Plastic pollution has become one of the most pressing environmental issues, as rapidly increasing production of disposable plastic products overwhelms the world’s ability to deal with them.
Plastic pollution is defined as the accumulation of plastic objects and particles in the Earth’s natural environment that adversely affects wildlife, wildlife habitats, and humans.
It is important to keep in mind that plastic is a unique and revolutionary material: it’s cheap, versatile, lightweight, and resistant. This makes it a valuable and vital material for many functions. It provides numerous benefits: it plays a critical role in maintaining food quality and reducing food waste, it is used in medical and safety equipment as well as throughout technology. Without it we would not have computers, mobile phones, or cars. The trade-offs between plastics and substitutes (or complete bans) are therefore incredibly complex and could create negative knock-on impacts on the environment. However, the very qualities that make plastic so vital also make it a huge problem. Cheap, convenient, and disposable, plastic has been a symbol of our throwaway culture. As a result, vast quantities now pollute our world.
The central plastic issue is single use plastic and the quantities in which they are used. Globally, we produce over 300 million tons of plastic annually, of which its estimated that 50% of this plastic is single use. Many of these single use products products, such as plastic bags and food wrappers, have a lifespan of mere minutes to hours, yet they may persist in the environment for hundreds of years. A plastic bag for instance is used on average for 15 minutes yet could take 100 – 300 years to fragment.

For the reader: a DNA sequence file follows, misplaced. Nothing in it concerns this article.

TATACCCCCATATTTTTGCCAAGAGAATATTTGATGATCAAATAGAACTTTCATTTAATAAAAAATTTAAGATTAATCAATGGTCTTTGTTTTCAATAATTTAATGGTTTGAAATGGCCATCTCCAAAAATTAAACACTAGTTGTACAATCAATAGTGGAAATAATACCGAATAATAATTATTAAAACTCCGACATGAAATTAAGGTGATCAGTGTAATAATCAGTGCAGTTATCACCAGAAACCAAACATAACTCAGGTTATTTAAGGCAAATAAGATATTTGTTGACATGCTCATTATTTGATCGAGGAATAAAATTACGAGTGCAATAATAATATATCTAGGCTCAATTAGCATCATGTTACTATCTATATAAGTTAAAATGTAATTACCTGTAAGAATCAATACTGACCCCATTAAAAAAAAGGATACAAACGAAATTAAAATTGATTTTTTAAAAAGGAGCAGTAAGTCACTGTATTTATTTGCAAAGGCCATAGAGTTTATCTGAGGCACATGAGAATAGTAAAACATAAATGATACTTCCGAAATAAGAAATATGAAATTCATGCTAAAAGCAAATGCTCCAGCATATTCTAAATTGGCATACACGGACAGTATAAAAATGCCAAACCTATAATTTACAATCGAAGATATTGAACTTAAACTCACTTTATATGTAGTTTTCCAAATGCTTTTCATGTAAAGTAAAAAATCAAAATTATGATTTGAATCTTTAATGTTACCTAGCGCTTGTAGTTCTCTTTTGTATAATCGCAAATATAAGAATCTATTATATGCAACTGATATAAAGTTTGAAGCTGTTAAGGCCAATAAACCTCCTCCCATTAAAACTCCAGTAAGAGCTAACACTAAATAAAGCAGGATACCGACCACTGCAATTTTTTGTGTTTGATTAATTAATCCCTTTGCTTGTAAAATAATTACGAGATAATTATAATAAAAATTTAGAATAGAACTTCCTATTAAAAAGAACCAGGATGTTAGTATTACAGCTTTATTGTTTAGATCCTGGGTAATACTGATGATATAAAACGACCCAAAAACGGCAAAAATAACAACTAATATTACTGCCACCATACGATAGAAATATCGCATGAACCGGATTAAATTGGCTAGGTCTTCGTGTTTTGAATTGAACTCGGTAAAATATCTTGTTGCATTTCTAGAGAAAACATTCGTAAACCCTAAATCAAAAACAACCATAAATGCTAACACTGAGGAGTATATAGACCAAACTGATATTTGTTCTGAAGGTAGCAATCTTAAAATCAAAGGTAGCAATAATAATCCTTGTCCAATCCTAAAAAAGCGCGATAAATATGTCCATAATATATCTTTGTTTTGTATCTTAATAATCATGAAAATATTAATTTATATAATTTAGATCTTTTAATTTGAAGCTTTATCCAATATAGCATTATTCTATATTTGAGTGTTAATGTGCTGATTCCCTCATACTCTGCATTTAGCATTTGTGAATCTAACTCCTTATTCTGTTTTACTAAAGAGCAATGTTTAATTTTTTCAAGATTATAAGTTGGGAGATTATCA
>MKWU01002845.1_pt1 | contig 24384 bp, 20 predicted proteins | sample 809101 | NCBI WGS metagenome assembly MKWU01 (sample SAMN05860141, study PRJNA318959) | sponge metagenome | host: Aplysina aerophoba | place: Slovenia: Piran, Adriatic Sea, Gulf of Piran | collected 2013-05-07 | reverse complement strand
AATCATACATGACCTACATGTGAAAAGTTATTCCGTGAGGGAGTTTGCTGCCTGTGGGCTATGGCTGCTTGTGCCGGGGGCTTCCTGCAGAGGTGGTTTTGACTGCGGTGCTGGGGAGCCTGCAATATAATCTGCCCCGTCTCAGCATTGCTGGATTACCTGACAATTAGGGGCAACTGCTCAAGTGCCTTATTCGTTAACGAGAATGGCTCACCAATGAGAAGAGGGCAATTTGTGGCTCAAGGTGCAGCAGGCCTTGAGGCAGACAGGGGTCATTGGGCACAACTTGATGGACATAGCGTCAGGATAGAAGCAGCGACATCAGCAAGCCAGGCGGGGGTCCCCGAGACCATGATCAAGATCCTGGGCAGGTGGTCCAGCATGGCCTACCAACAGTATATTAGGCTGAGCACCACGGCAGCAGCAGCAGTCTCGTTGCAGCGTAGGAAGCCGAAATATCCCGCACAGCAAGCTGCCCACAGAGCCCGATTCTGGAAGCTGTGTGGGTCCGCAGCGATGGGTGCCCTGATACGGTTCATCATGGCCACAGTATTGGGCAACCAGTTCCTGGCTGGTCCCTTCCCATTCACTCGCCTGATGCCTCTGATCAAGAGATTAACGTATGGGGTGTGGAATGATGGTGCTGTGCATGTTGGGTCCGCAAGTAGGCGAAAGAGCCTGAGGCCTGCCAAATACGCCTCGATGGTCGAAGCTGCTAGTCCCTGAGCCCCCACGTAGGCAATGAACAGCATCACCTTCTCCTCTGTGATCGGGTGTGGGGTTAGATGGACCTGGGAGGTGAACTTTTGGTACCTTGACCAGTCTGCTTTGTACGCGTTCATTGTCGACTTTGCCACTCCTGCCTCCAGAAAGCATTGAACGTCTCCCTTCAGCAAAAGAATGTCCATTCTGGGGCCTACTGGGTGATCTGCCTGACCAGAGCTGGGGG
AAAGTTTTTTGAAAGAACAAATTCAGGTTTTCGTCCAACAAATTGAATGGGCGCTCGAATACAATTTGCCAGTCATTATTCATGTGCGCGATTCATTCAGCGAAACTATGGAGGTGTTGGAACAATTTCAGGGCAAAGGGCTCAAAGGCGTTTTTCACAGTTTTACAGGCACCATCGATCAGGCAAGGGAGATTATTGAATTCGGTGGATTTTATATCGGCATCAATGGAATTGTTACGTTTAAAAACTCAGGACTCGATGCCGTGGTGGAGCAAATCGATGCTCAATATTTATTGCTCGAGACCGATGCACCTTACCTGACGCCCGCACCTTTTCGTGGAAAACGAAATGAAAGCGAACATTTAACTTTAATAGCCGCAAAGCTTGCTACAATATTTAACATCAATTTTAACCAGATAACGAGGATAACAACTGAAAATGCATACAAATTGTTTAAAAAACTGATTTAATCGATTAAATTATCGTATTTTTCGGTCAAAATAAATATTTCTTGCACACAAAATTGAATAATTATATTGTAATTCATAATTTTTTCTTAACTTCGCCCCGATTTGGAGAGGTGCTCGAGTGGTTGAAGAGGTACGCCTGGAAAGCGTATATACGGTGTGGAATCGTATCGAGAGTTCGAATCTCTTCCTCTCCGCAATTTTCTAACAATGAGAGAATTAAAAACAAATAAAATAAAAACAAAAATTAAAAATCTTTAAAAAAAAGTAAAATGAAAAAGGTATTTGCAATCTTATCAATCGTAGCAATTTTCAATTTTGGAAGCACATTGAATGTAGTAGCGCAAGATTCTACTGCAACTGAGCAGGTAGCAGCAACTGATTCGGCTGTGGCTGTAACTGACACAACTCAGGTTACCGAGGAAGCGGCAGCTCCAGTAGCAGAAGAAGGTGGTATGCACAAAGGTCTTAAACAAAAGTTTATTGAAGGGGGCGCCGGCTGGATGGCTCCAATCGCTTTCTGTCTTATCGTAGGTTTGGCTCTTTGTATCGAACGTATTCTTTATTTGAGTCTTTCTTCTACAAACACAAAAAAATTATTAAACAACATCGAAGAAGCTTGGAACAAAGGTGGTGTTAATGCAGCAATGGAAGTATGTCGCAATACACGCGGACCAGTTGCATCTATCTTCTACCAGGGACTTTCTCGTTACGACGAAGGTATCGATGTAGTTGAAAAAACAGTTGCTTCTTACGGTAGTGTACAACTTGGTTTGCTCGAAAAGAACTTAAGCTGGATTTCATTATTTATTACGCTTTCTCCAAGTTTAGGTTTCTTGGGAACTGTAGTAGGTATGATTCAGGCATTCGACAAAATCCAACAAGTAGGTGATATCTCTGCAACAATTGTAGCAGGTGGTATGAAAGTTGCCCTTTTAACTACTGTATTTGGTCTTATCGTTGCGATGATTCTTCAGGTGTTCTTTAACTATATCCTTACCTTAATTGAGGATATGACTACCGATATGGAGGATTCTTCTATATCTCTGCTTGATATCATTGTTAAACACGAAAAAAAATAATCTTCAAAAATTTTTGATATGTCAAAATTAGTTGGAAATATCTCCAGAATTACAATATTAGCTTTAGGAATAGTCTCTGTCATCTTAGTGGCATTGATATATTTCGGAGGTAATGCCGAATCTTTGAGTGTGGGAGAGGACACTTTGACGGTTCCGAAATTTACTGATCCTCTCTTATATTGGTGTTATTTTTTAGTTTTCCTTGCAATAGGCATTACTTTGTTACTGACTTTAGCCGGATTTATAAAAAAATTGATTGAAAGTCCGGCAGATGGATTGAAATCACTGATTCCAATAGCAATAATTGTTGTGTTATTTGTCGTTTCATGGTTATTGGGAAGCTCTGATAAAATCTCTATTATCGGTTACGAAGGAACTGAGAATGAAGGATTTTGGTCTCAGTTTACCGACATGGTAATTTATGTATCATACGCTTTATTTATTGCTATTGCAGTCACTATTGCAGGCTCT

Currently only 9% of the world’s plastic is sufficiently recycled and a further 12% is incinerated – a problem because the remaining plastic is non-biodegradable and typically takes 400 years to degrade. What’s more it never fully degrades; it separates slowly to smaller and smaller fragments known as micro-plastics. This results in huge volumes of plastic entering the environment due to mismanaged waste and for it to persist in the ecosystem. Plastic pollution can afflict land, waterways, and oceans. Its estimated up to 8 million tonnes of plastic waste enters our marine environment each year. This has devasting consequences to aquatic life. Around 700 species are harmed by plastic pollution primarily through ingestion or entanglement. It’s accepted that these plastic fragments are then also consumed by humans from eating fish.
Plastic has further negative impacts beyond its end of life. The fossil fuels used in production as well as associated emissions and water use in manufacturing adds to the plastic problem.
– Half of all plastics ever manufactured have been made in the last 15 years.
– Producing one tonne of plastic generates up to 2.5 tonnes of carbon dioxide.
– Less than a third of all plastic in the UK is recycled.
– Every year, about 8 million tons of plastic waste escapes into the oceans from coastal nations. That’s the equivalent of setting five garbage bags full of trash on every foot of coastline around the world.
– Current estimates show that at least 8 million pieces of plastic are entering the oceans every single day.
– Approximately 5,000 items of marine plastic pollution have been found per mile of beach in the UK.
– Millions of animals are killed by plastics every year, from birds to fish to other marine organisms. Nearly 700 species, including endangered ones, are known to have been affected by plastics. Nearly every species of seabird eats plastics.
– Scientists have recently discovered microplastics embedded deep in the Arctic ice.
– Plastic costs billions to abate. Everything suffers – tourism, recreation, business, the health of humans, animals, fish and birds—because of plastic pollution. The financial damage continuously being inflicted is inestimable.